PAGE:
Bennington man facing over 80 years on drug and assault crimes recieves zero jail time after rehab. | Local News

BENNINGTON — A Bennington man who racked up 16 criminal counts over several years of substance use, facing decades behind bars and millions of dollars in fines, will avoid jail time after cleaning himself up in rehaband reached a plea agreement with the prosecutors on Thursday.  

Kirk Allard, 35 years old, pleaded guilty six counts including heroin trafficking and conspiracy crack cocaine trafficking heroin sales and three separate violations conditions.

In exchange for his plea, he was released from 10 charges, including assault and Robbery, aggravated attack with a deadly weapon and heroin possession. He also drove with a suspended license and several other violations. He was sentenced to a two-to six-year suspended sentence with probation.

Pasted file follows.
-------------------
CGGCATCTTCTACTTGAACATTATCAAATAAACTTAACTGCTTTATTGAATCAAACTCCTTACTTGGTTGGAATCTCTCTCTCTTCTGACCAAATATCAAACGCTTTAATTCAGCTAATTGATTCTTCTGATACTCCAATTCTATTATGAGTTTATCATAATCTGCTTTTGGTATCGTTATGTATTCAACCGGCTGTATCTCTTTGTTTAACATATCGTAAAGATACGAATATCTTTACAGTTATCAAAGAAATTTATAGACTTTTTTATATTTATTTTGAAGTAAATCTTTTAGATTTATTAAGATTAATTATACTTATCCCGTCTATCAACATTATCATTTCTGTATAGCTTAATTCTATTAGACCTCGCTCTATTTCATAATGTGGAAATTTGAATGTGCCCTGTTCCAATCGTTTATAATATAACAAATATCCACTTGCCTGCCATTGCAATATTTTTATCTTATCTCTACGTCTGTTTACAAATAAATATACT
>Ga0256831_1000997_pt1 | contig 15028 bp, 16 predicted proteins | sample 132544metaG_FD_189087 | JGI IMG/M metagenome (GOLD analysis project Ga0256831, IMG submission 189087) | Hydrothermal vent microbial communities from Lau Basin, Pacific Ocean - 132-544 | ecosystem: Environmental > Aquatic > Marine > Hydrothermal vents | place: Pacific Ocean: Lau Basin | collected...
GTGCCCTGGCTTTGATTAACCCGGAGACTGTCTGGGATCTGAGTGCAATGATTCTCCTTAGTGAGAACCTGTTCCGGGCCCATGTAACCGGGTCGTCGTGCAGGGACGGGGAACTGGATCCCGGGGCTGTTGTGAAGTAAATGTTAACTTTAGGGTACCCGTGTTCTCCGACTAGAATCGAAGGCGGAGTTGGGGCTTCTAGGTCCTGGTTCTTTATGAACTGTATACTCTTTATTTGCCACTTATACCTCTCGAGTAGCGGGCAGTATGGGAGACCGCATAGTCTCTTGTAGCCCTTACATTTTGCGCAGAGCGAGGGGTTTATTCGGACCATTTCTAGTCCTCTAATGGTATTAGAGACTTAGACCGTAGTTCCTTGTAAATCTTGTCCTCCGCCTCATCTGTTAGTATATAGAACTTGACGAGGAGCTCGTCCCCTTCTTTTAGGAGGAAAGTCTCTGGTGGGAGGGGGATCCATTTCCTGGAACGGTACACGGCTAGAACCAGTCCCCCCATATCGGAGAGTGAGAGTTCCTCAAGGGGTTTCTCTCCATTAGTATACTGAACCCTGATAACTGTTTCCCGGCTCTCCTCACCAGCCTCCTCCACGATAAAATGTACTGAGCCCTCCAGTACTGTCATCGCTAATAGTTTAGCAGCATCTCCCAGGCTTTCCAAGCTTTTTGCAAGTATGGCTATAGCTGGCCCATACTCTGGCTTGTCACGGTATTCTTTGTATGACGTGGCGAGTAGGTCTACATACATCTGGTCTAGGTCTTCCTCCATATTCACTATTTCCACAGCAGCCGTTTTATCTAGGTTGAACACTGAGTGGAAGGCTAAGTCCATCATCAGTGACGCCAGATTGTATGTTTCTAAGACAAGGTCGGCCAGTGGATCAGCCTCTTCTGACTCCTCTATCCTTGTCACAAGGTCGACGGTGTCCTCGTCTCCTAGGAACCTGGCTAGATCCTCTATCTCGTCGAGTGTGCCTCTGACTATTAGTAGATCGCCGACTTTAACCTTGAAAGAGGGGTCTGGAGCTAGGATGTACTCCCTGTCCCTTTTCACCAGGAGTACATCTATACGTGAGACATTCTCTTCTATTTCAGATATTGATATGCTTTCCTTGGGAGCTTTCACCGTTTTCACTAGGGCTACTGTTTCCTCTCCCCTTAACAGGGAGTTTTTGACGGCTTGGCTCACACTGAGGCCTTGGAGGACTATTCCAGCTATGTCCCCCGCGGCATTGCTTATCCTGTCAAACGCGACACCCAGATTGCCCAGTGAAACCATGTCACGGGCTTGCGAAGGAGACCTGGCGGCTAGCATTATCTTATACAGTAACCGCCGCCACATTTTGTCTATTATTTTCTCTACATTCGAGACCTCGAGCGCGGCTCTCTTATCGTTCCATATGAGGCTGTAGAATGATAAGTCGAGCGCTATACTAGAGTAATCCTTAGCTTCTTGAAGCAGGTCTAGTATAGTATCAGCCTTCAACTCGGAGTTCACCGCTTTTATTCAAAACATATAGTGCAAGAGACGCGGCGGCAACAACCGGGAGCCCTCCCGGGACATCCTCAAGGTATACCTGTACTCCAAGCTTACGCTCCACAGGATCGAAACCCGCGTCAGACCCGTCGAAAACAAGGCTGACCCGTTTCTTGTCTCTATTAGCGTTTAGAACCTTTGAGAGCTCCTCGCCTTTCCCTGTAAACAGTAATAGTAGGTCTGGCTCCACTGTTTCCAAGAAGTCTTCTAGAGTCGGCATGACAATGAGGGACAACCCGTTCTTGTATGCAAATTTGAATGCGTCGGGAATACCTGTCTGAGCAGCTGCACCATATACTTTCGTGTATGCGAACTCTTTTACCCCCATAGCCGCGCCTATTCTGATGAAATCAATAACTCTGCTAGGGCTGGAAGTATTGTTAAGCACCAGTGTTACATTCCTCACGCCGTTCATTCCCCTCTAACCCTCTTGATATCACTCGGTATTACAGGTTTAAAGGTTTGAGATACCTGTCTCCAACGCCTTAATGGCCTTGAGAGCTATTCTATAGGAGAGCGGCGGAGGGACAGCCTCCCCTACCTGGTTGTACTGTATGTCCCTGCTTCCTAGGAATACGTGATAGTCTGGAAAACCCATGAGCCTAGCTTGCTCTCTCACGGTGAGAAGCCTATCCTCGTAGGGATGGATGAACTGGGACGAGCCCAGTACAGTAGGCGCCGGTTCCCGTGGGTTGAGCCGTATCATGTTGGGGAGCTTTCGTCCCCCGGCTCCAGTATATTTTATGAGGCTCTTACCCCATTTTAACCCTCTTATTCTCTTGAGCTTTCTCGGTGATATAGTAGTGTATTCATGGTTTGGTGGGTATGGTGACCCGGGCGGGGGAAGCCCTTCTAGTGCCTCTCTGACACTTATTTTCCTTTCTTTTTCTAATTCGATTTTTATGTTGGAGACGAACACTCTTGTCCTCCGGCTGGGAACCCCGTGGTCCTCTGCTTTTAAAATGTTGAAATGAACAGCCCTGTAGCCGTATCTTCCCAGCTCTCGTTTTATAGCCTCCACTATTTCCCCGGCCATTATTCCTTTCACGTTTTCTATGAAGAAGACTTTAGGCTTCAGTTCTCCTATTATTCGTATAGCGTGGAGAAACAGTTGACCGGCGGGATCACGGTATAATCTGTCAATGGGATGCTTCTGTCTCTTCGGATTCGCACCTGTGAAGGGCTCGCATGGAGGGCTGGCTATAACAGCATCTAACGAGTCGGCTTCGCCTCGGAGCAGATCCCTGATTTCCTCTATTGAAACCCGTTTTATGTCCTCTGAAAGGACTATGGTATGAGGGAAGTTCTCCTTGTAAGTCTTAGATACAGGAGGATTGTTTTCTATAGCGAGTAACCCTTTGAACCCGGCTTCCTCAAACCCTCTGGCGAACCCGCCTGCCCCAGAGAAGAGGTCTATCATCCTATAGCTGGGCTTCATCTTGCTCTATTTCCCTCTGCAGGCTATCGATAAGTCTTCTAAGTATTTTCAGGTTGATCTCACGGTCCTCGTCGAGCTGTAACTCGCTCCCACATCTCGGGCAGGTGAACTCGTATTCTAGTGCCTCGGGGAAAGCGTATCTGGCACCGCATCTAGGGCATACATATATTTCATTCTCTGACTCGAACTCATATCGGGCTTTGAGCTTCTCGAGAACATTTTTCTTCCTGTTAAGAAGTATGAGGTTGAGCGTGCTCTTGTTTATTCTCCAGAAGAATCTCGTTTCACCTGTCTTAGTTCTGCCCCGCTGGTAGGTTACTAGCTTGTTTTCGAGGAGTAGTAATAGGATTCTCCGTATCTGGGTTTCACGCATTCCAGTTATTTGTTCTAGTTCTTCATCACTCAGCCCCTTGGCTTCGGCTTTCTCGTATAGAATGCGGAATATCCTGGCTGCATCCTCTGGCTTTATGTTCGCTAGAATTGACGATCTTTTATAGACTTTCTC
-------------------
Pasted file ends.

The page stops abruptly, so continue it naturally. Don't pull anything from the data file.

“I need some more structure, and I want to get this all over with,”Allard answered Bennington Superior Judge Cortland Corsones’ question about his recovery. “I’m going to do what I can to accept what I did and pay the price for it. No jail time seems pretty good to me.”

Corsones said, “Keeping the conversation going,” “With all the charges you have, this seems like a good resolution for you. But you still have two to six years hanging over your head, so it’s important you keep on the road you’re on now.

“It seems you’ve made many good strides looking at who you were two years ago. You are in a very different place now,” the judge said. “The truth is, I’m very glad you’re sitting here in front of me now and not buried somewhere like so many others who went through what you’ve been through.”

“It was a rough year last year,”Allard. 

“I’ll bet it was,”Corsones. “I know it was with what’s been going around town. We’ve lost a lot of young lives. I’m glad you’re not one of them. This is up to you, both for yourself and for society.

As his case progressed through the system, Allard spent almost four months in jail. With conditions including no alcohol consumption, possession, random drug tests, substance abuse screenings, and no driving, Allard was released into the probation program.

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